We use cookies to track usage and preferences. See Cookie Policy
Pocketmags Digital Magazines
Pocketmags Digital Magazines
   You are currently viewing the United Kingdom version of the site.
Would you like to switch to your local site?
Digital Subscriptions >  Latest Articles > Getting Started; Early harps

Getting Started; Early harps
Early Music Today

Getting Started; Early harps

Posted 22 November 2016   |   669 views   |   Music   |   Comments (0) Frances Kelly takes us through a brief history of the early harp in western culture, and the basic fundamentals of playing.

Why do we choose any instrument? Why does one particular instrument speak to us? I was very lucky to take up the harp completely by accident as a Junior at the Royal College of Music in the golden age of ILEA scholarships and free musical education. It spoke to me immediately, not just because I was mad about Debussy, Ravel and Stravinsky and the wonderful colours in their orchestral music but also because I loved the feel of playing it, the sounds it conjures up and the way the they linger in space. With plucked gut strings you are really playing with the acoustic around you.


Growing up I was subject to the opinion that instruments changed and developed, got bigger and better, cleverer and could do more or less anything composers stretched their imagination to write. Of course the harp is still developing and we now have electric and midi harps, but I have been drawn towards exploring ‘early music’ and how each harp is right for the music of its time. I also love the element of improvisation involved and the communal exploration of the score.


People often come up to me and say, ‘I always wanted to play the harp’. There seems to be something about the harp sound that touches the heart; it can be soothing and therapeutic, but also dynamic and invigorating. The harp is so ancient, so culturally diverse, yet fundamentally so simple. There are many different types of harp, and to be entirely ‘authentic’ one could have a few different harps for each century.


A brief, rough summary of early harps in western culture (though it has to be said that the development is by no means as linear as this suggests):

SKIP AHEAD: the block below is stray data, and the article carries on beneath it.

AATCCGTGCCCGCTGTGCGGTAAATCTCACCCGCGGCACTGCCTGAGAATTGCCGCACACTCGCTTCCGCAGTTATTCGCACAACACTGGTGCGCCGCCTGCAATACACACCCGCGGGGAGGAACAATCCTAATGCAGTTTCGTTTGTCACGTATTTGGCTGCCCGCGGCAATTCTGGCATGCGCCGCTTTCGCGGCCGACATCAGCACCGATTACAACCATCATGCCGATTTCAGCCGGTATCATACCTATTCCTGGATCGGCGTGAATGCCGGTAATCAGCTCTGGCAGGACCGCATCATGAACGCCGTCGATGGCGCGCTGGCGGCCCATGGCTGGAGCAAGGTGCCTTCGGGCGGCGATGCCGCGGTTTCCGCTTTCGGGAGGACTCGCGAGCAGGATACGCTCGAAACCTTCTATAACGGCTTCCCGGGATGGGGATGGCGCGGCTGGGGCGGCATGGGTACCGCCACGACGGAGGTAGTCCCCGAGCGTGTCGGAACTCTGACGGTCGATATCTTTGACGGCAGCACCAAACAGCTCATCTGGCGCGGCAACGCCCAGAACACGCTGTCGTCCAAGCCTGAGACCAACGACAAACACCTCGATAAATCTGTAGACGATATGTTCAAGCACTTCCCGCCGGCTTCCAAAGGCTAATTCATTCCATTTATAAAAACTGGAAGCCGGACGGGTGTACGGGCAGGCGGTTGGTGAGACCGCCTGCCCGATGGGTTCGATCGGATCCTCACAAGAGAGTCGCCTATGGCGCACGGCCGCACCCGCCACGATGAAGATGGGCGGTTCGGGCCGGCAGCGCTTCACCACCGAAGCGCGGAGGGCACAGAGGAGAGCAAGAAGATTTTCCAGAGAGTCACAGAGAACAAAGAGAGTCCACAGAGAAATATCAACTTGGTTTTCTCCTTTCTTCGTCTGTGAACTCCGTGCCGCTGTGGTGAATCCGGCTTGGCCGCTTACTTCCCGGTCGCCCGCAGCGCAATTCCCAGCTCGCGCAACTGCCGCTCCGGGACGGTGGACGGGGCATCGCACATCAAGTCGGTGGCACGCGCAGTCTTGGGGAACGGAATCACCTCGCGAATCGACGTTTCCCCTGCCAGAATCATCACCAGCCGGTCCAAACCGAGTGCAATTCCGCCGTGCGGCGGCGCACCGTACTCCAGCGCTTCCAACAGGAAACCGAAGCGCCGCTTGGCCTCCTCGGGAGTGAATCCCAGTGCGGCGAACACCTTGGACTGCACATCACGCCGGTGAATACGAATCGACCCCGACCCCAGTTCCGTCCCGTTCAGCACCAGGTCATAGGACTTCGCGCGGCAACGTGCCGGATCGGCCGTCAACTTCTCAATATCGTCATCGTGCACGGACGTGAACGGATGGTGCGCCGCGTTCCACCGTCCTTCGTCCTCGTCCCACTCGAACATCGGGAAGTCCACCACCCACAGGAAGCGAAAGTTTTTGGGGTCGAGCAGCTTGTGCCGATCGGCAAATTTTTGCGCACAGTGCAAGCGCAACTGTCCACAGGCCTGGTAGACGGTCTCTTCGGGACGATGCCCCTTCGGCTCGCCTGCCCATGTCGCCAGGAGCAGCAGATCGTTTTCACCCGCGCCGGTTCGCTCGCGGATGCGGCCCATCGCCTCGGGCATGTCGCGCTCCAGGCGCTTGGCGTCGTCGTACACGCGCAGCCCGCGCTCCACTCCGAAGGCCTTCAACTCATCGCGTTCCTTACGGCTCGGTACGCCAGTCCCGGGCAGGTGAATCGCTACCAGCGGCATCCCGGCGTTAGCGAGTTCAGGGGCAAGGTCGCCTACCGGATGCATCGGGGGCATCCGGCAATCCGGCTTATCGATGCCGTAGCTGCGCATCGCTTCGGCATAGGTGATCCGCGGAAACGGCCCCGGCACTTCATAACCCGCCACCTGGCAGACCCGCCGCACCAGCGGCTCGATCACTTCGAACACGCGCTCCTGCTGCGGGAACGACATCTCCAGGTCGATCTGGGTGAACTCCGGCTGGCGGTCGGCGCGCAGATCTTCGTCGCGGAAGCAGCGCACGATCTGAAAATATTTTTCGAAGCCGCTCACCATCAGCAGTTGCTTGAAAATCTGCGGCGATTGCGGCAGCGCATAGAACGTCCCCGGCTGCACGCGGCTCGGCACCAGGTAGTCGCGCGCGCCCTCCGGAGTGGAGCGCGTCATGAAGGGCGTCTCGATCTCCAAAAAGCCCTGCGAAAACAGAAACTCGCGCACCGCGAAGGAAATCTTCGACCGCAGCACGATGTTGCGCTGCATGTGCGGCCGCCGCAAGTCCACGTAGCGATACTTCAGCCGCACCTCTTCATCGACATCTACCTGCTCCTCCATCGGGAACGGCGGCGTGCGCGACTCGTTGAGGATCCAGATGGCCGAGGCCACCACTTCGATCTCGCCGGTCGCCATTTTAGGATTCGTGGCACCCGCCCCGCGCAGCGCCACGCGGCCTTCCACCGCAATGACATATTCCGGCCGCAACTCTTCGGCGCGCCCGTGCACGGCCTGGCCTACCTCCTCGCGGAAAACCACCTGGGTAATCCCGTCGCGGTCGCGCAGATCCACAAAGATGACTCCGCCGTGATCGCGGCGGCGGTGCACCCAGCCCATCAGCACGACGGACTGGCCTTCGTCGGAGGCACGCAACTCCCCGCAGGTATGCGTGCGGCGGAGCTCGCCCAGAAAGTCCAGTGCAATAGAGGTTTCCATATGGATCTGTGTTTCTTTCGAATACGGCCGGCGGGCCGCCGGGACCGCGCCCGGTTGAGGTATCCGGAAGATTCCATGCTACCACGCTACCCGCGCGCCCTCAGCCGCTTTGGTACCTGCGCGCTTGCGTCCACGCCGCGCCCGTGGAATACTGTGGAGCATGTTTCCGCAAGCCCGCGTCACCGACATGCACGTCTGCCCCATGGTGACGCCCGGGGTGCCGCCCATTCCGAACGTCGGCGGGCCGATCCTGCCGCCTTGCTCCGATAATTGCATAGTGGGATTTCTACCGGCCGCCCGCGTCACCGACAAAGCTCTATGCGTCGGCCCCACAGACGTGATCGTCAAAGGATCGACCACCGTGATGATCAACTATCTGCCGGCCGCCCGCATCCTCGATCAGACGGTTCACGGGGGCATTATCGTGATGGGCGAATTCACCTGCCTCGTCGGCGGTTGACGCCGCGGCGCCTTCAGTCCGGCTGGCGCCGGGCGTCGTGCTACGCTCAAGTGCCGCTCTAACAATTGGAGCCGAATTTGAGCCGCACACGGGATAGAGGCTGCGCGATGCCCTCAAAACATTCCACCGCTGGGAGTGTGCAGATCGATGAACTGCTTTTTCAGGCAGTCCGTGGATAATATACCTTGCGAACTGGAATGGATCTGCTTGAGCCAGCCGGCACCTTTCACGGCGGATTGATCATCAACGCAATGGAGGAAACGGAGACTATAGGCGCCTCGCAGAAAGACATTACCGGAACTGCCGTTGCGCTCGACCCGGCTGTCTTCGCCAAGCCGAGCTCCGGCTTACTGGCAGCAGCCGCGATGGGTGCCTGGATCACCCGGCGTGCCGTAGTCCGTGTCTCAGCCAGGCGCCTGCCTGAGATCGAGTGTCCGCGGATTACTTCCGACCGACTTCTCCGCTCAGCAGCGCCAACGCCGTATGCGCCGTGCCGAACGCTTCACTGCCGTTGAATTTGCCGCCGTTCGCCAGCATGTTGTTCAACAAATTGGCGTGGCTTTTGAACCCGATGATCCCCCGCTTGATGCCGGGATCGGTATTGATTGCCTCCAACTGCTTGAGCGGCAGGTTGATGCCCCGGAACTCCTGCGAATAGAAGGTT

• Medieval harp: A small single row, diatonic harp with a hollowed-out sound box (around 17–23 strings is useful) which rests on your lap or between your knees. It can have quite a robust sound.


• Gothic harp: A longer, more slender instrument, suitable for music from the 14th to the 16th centuries, it has a sweet and gentle sound which can be transformed by bray pins which buzz against the strings. Some accidentals are possible by fretting the string with the thumb, or by clever tunings in different octaves.


• Wire-strung harp: Strongly associated with Ireland and Scotland, and played with the nails, this harp has the most gorgeous, melting, lingering sound, but needs a careful and complex damping technique. The last gathering of the great Irish harpers was in 1792.


• Chromatic harps: From c.1580 with more than one row of strings and a greater range of notes, these harps are wonderful for accompanying from a figured bass and were usually played by professionals. In Italy the rows of strings were parallel but the Spanish harp had two rows crossing each other and its sound box is much broader. The harp for which Handel wrote was like the traditional Welsh triple harp of today, albeit much more lightly strung.


• Hakenharfe: A harp with hooks that can be turned manually on the string arm to fret a string and raise it by a semitone. This developed into …